Alertness, local knowledge, and Johnny Appleseed
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Anderson and Hill argue that property rights entrepreneurs, driven by non-replicable Kirznerian alertness, identify unowned and unpriced attributes of a resource and capture rents to those resources by limiting access to them. I argue that alertness is non-replicable, but it is also not random. Kirzner’s analytical framework emphasizes an individual’s local knowledge and subjective interpretative schema. Incorporating these concepts and emphasizing two types of local knowledge, about social and commercial conditions, explains why some people are alert to profit opportunities and others are not. This implies that economic restrictions are more detrimental to entrepreneurship than previously understood. I provide evidence by examining Johnny Appleseed’s successful nursery business.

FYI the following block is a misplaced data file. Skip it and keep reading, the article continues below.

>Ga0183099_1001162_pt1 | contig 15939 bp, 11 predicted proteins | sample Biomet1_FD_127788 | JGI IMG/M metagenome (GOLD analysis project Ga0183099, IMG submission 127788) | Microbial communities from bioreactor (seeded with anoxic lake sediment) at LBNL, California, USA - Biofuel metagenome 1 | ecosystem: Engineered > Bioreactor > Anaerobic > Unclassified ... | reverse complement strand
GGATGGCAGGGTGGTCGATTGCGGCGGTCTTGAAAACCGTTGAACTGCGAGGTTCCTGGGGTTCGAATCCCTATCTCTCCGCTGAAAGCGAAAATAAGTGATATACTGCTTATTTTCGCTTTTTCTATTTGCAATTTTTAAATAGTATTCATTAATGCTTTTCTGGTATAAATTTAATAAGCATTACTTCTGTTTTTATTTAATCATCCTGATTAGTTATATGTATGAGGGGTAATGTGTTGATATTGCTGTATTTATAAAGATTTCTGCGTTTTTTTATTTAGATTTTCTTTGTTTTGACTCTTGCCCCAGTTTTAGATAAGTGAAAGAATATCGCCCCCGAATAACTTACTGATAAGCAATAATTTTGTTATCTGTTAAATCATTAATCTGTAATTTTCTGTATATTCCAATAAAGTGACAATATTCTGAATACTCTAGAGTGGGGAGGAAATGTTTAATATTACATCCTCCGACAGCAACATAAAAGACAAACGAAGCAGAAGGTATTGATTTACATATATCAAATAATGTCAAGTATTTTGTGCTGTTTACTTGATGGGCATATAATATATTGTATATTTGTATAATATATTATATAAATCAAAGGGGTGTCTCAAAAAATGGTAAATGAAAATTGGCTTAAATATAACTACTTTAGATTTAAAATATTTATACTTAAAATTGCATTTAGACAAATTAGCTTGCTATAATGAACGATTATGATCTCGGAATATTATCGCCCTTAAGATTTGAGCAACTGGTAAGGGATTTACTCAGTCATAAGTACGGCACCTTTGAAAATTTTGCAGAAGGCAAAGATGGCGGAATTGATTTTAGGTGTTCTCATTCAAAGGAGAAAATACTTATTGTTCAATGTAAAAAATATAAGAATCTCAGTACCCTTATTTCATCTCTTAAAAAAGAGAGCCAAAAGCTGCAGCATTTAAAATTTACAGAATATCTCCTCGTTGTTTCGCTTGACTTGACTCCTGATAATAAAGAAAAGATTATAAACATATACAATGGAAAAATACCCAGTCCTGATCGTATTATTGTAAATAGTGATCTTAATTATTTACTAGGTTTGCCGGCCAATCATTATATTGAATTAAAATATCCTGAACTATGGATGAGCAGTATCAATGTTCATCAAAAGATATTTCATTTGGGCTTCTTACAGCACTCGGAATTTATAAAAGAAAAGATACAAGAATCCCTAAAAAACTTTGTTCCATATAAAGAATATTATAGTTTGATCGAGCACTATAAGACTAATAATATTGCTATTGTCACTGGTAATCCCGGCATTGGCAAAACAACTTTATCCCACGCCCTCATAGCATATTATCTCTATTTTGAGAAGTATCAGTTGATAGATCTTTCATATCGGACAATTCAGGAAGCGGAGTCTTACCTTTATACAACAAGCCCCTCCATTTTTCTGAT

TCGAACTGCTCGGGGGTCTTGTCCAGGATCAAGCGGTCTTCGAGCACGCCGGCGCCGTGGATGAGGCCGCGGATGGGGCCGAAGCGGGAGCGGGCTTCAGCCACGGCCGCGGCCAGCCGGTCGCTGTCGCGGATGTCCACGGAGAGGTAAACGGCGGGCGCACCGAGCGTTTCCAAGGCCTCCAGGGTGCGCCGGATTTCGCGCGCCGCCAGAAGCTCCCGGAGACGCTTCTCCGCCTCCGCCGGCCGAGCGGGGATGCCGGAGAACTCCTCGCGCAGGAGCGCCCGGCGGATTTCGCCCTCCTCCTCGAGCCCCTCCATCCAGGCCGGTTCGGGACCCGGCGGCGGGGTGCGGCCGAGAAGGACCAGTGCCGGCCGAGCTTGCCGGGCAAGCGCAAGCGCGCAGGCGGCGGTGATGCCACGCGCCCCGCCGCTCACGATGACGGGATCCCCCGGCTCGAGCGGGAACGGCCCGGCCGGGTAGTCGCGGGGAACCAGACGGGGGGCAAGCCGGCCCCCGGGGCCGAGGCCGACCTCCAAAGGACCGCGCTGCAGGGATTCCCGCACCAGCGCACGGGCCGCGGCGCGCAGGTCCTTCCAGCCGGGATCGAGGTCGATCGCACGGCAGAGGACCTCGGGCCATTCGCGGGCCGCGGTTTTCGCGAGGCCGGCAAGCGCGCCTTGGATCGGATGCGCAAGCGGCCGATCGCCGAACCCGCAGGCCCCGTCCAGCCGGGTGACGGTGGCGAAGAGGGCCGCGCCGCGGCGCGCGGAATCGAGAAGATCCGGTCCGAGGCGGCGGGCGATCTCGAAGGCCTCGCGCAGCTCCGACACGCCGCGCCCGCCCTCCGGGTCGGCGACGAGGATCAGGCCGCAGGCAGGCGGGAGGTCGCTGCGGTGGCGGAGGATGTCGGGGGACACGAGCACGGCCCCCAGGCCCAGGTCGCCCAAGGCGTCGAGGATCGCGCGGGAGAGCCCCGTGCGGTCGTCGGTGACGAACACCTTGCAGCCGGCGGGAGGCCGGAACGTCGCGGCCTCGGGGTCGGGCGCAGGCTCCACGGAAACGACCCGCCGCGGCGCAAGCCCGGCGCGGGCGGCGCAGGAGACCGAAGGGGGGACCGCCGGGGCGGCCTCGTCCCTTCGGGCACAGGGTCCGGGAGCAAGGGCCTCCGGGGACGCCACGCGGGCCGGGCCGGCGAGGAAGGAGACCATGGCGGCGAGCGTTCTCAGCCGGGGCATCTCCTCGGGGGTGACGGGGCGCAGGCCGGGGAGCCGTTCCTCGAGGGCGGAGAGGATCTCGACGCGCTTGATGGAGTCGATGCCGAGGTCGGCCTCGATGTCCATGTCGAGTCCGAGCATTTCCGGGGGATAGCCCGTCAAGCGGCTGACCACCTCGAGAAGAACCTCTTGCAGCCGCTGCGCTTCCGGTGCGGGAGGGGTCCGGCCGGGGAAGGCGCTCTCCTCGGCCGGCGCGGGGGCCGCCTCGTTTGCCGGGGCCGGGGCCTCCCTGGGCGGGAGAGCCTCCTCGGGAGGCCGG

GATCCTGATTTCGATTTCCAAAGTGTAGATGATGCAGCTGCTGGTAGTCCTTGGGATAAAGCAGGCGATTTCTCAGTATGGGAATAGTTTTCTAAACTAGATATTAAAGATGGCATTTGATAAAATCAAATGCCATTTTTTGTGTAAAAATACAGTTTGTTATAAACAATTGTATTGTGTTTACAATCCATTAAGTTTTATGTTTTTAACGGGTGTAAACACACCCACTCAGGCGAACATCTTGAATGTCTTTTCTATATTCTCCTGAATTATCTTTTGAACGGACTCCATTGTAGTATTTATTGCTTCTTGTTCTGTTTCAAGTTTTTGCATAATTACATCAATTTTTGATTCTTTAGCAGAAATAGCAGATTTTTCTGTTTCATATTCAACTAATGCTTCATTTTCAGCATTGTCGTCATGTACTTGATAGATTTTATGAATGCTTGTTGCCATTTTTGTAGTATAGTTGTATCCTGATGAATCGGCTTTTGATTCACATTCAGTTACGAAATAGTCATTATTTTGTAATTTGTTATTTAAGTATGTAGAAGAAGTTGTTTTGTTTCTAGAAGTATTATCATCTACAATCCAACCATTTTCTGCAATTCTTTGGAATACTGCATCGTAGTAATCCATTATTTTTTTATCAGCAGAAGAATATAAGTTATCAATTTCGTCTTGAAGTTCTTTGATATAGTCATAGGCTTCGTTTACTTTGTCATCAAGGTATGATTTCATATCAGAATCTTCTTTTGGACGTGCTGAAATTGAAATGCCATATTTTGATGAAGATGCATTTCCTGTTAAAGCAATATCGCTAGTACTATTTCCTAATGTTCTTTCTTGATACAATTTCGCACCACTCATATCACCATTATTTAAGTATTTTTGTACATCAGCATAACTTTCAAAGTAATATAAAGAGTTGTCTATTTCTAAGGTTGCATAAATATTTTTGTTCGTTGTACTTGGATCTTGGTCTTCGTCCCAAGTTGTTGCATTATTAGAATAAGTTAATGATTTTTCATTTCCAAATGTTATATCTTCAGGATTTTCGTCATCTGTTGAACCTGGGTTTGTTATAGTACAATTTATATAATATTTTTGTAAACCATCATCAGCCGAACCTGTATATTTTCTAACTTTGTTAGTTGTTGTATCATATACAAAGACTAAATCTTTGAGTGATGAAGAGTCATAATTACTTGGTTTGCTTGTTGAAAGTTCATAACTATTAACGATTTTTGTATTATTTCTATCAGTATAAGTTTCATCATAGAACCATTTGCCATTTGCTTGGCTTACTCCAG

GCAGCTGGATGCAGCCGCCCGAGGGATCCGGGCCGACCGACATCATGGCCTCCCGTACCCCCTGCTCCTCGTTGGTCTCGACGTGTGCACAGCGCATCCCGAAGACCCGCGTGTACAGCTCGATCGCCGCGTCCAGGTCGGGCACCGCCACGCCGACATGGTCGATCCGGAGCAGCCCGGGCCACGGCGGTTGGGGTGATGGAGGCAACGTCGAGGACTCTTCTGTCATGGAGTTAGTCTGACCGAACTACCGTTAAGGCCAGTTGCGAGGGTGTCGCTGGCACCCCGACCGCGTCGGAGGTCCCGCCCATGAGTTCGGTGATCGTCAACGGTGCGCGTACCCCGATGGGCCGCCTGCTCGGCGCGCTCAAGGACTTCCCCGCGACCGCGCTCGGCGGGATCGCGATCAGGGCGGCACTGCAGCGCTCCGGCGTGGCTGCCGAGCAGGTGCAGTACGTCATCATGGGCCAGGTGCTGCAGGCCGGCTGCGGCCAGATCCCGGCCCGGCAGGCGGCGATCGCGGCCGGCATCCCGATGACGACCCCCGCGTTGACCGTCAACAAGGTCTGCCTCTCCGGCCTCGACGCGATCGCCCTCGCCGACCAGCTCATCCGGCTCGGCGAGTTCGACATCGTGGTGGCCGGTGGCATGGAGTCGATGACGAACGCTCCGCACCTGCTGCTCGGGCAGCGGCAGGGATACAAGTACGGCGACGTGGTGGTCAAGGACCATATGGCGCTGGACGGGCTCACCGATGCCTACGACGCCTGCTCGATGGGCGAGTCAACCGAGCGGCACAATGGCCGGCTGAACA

KeywordsProperty rights entrepreneurship Alertness Local knowledge Interpretive schema
JEL ClassificationD23 L26 B25
The author thanks an anonymous referee, Peter Boettke, Stewart Dompe, Josh Hill, Emily Schaeffer, Richard Wagner, Larry H. White, and especially Peter Leeson for helpful comments. All remaining errors are, of course, the author’s own. He gratefully acknowledges generous research support from the Earhart Foundation and the Mercatus Center.
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